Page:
Despite its impressive ancestry, however, Whitechapel is emphatically a forward-looking foundry. Over the years, it was in the forefront of promoting bell frames in steel and laser and reinforced concrete. Much of the foundry’s past progress took place in the early 18th century, when the new art of change ringing was born and rapidly gained ground, first in London, Cambridge, and Norwich, and then in other major cities. 

Thus it was that in this period, under Richard Phelps, the foundry underwent considerable expansion. Before the end of the century, helped by London’s position as a seaport, it had achieved international renown. It was Phelps who cut the five and quarter ton clock bell for St. Paul’s Cathedral, 1716. It’s still in use, and at the time, one of the heaviest bells in England.

One of the other products of this period was London’s famous Bow Bells, 1738, 1762. That’s the bells that are made famous by, if you’re born in the sound of them, you are a true cockney. We, of course, have the famous Liberty Bell. Our own Liberty Bell was cast in Whitechapel Foundry in 1752, and the set of bells of Saint Petersburg, now Leningrad, 1747. And the foundry’s first transatlantic change ringing field at Christ Church Philadelphia, also the heavy ring of 12 at Saint Peter Bancroft, Norwich, which still remains substantially intact. 

The 19th century saw the Whitechapel foundry, now under Thomas Mears, take the logical step of entering for the first time the field of bell hanging. The foundry continued to prosper, and it was during this period that a number of very heavy bells were produced, beginning with the recasting in 1834 of great Tom of Lincoln, a bell weighing five and a half tons. No bell of such magnitude had been cast in England for over a century. 

Then followed the Great Peter at York Minster, ten and a half tons, and finally a world famous bell whose cross-section, if you look on entering the foundry, you will see framing the main doorway, Big Ben, the world-famous Big Ben that you hear ringing out the time from London, especially if you are listening to the BBC. That bell weighs 13 and a half tons.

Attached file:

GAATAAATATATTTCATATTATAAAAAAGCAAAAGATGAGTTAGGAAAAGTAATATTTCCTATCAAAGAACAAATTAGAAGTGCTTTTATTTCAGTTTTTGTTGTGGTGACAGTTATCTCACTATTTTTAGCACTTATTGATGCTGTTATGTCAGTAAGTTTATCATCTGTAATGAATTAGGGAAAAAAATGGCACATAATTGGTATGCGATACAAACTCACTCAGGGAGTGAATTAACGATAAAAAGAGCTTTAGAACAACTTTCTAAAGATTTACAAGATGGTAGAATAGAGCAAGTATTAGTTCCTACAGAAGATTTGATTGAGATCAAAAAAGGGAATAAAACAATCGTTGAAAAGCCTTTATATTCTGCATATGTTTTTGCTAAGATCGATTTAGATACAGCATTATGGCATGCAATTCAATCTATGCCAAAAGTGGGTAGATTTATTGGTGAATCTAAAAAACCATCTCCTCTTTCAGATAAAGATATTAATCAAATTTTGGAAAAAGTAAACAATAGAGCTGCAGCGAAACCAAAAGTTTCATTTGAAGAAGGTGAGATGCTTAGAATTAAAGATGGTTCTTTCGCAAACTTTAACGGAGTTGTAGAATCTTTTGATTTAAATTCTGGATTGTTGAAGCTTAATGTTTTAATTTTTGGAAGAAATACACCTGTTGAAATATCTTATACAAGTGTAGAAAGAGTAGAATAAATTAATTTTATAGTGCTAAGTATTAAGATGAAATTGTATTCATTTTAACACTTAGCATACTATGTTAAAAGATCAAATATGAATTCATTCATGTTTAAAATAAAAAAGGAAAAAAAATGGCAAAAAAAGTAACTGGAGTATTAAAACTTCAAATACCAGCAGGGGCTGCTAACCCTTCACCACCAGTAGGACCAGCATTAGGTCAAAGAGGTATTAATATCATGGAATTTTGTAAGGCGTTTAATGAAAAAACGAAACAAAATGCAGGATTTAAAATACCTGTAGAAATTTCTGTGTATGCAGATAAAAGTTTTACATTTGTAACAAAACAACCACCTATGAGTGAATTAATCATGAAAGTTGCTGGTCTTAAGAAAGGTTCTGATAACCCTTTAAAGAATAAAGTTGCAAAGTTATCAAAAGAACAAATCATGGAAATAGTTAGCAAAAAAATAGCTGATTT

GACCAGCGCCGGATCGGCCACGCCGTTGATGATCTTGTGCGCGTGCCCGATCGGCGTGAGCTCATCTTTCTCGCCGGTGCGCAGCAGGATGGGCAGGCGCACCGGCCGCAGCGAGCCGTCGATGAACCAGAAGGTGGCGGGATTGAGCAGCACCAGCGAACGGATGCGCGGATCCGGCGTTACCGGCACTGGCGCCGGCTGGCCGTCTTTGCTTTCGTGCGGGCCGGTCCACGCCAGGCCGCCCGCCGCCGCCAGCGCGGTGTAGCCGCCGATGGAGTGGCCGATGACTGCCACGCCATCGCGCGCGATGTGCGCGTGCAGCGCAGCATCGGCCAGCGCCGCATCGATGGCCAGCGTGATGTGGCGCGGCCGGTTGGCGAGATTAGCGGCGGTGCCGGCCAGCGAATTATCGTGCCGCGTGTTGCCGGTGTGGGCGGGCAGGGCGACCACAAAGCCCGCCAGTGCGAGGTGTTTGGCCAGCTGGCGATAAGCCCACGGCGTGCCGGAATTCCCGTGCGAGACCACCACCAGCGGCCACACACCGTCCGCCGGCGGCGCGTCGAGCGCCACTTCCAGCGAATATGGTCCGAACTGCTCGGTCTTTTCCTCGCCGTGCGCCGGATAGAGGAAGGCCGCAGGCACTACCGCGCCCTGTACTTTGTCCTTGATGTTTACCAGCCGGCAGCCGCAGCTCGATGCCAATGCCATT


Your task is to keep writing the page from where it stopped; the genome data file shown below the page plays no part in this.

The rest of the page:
I thought you would like to know the cost of the Perkins bells when they were originally purchased by Mrs. Wheelwright. The original cost without duty was $4,831.84. It was estimated in 1960 that the cost of the bells would be $11,901.92, so our bells have been increasing in value. And certainly, today they would be far in excess of the amount that was estimated in 1960. 

Now, to tell you a little bit about how bells are cast. The method for casting bells is very old. They start with the core. The mold which will form the inside shape of the bell is built up of loam and specially made curved bricks, whereas the coop, the outer mold for the bell, is formed also with loam inside a cast iron molding case. Each mold is then carefully smoothed to the precise shape required using curved molding boards or sickles. 

The loam, consisting mainly of yellow London clay, is capable of being polished to a remarkable smooth finish, and it’s into this surface that the craftsman now impresses in reverse those inscriptions and decorations, which give the bell its own special personality. After being dried in an oven, the molds, which can only be used once, are given a smooth coating of fine graphite and with infinite care are securely clamped together. 

Bell metal is an alloy of approximately 77% copper to 23% tin, and it is a moving moment when the roar of the furnace has been silenced and the massive ladle filled with brightly glowing liquid begins to trundle out on the overhead crane to discharge its valuable contents into the waiting mold. Then, after hours of cooling, the mold is broken open and the bell, perfect in every detail, is finally revealed. And that is why we use the expression, they broke the mold when they made you. 

So this is just a little bit about our bells and how they were made. I hope you enjoy the bells, and next time you come back to school or hear them, you’ll have a better understanding that they have a fine ancestry and truly belong in a great league of bells. 

Speaker 1: Sit back and relax now. Listen to this rare recording performed by David H. Baharian, graduate 1967, on “The Perkins Chimes Remembered.” 

[Bells Playing] 

[Bells Playing “Holy, Holy, Holy”] 

[Bells Playing] 

[Bells Playing “Abide with me”] 

[Bells Playing] 

[Bells Playing “Ode to Joy”] 

[Bells Playing “Amazing Grace”] 

Advance this tape forward to the end of side 1 and listen for Christmas hymns and favorite carols on side to, and a special behind the scenes interview about the Perkins chimes and some personal history with Dorothy Ingersoll, class of 1933, on this edition of “The Perkins Chimes Remembered.” 

[Note: This section of the production is at the beginning of this recording.]